You may find it interesting to note what your customers say. It could help you know how to communicate with them in their preferred style. This is great for thanking them for their business in their language as well as how to make better sales.
You may find out that showing that you appreciate your customer is more powerful than only saying so.
If you have your own experience to share please post it here. Sound good?
Assuming that someone will not value your work is as dangerous as assuming they can not afford your services.
Not everyone is price sensitive about the same items. What one person thinks is expensive is not expensive to someone else because of their perception, desire, or different life experiences surrounding that product or service.
Price can be about perspective. An item is expensive compared to WHAT? A diamond is expensive compared to costume jewelry but it is not expensive compared to an Alaskan cruise for four. It depends on where you are coming from and what you want most.
The key is finding the right people, people that value your time and your skill. Look for prospects that will appreciate your talent and are willing to pay for it.
The best example from my life is that I have heard so many horse people say, “Oh, horse stuff is so expensive.” Or boarding is so expensive. The vet bills are so expensive. That may be so for someone who does not absolutely love horses or if horses are not the most fabulous hobby in the world to them. For me, I compared boarding a horse to the vehicle payment I no longer have and boarding was less than half, so I do not view boarding as expensive. Sure keeping horses at home is cheaper than the one I board but I am taking lessons, have access to an indoor arena to ride in, and other horse people to talk to.
So do not worry if some people think of you as expensive. You can not serve everyone and you can not be everything to everybody.
© 2010 Barb Gordon Photo Coach & Gordon Photography & Gallery, Inc.
Sales are a part of every business. Small business owners typically do not take the time to understand how each person’s money personality influences how and why they buy things. One mistake that we sales people make is judging the other person’s ability to afford us.
We might look at a lady’s massive wedding ring and assume that she can afford our services. That couldn’t be farther from the truth. I didn’t realize how false that was until I received my own wedding ring purchased with money that was originally for a speed boat purchase. You see, it just happened that my husband to be thought he was buying a new boat when we met. Because of his personality, when he needed a ring, he used all of the boat money not just some of it.
On the flip side, I have had clients that appear that they can not afford my photography but spend very well.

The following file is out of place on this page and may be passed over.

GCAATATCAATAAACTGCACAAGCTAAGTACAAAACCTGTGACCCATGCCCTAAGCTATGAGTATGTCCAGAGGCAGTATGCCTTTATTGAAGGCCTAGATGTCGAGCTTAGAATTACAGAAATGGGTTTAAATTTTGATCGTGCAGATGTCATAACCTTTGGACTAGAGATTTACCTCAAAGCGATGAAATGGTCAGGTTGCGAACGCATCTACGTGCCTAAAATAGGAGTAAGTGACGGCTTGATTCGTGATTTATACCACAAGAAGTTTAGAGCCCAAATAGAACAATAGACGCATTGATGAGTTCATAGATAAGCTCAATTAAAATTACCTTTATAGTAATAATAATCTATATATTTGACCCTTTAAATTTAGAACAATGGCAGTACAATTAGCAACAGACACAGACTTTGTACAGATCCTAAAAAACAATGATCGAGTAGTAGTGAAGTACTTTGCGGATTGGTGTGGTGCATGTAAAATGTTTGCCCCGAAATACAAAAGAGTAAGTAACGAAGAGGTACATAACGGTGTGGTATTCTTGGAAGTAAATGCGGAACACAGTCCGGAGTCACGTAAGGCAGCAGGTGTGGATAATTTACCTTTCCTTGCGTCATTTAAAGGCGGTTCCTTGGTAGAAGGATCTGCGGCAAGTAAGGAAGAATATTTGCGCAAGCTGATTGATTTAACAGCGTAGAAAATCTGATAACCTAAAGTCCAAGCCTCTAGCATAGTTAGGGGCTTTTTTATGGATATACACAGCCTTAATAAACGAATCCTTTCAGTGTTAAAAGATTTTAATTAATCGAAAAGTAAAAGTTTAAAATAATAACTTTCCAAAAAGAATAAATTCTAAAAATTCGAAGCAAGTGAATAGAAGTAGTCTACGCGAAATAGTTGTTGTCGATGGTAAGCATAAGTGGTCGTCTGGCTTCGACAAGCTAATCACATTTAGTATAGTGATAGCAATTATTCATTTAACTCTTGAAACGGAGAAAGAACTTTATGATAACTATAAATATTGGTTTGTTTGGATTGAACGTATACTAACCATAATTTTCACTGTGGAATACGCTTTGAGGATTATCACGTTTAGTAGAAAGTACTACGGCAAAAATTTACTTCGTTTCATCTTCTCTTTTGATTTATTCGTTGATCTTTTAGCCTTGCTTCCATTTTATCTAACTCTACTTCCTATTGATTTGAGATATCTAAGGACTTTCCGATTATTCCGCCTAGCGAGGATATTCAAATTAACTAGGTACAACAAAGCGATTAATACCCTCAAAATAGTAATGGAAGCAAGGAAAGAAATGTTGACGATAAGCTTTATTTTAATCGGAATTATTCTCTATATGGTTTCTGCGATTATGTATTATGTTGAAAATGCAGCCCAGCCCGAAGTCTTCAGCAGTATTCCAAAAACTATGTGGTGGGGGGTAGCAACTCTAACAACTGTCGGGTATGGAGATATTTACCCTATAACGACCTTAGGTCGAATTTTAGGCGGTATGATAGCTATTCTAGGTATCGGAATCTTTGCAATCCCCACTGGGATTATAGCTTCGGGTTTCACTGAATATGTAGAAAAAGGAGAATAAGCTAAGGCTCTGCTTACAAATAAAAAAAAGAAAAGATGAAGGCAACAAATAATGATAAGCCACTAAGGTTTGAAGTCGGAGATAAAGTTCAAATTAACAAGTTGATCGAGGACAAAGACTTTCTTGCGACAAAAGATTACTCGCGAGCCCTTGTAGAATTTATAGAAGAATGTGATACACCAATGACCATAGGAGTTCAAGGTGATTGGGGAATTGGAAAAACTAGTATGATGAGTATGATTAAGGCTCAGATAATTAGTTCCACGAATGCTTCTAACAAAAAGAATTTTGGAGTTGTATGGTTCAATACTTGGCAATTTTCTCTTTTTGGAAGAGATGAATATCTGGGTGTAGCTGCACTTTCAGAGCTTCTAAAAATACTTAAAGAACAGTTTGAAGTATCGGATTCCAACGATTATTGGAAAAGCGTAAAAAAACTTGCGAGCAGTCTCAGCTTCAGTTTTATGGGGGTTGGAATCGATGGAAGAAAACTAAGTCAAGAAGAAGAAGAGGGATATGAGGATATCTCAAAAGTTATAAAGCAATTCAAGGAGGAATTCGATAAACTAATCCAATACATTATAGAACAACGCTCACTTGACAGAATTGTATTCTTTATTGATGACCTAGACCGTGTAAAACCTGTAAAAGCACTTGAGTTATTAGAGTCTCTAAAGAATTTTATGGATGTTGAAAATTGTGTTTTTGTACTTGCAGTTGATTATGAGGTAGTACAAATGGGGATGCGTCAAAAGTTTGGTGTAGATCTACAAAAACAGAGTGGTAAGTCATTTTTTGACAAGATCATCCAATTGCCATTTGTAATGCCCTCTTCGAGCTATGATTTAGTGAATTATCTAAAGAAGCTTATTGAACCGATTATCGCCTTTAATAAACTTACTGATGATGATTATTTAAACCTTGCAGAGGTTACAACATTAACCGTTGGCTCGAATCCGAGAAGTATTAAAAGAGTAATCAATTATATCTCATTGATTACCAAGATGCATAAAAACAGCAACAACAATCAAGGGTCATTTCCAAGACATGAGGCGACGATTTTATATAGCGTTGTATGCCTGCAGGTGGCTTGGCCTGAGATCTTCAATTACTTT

So be careful not to make a financial judgment call for someone else. The people with discretionary income are often not the people we think they are.
A great book on this topic is “The Millionaire Next Door” it will open your eyes. People with true wealth are living modestly and saving money, not living large and still in a financial bind.
Do You Own Large Portraits?
Another tip that makes selling wall images possible and easier to do is to have a wall image or two at home yourself. This is more important than you might think. How can you expect someone to purchase something that you don’t own yourself? If you really believe family portraits are special, priceless, and worth the effort you need to set the standard.
First let me remind you that I define a wall image as 16×20 and larger. But you need to display and own images much larger than that.
You won’t feel like a hypocrite trying to sell someone a wall portrait if you have one. As a matter of fact, if you have one it kind of gives them permission to have one too. Their friends may not own wall portraiture so someone needs to show them that it is important to do so and that is it okay.
I have two 24×30 images, double matted, with a fillet, and beautifully framed of my husband and I. I also have a 20×30 character study of my grandma triple matted, a 30×40 canvas of my dad sitting on a porch with his first horse tied to the rail, and a 24×36 of my first horse in my sewing room.
So when a client has a hesitation or wonders if people actually purchase images that size I can say of course. “I have five at home myself!” Purchasing just one image doesn’t seem so crazy now.
If you do not have a current family portrait, find a photographer friend you can trade services with and shoot family portraits for each other. Consider hanging yours in your studio before taking it home. Or better yet, make one pose for the studio wall and a different pose for home. You can rotate them back and forth too.
Another side benefit of this exercise is that you will go through the same process you ask your clients to go through. You will be reminded how it feels, how much work it is, how nervous you get. You may find ways to improve your systems or process at the studio to benefit your clients.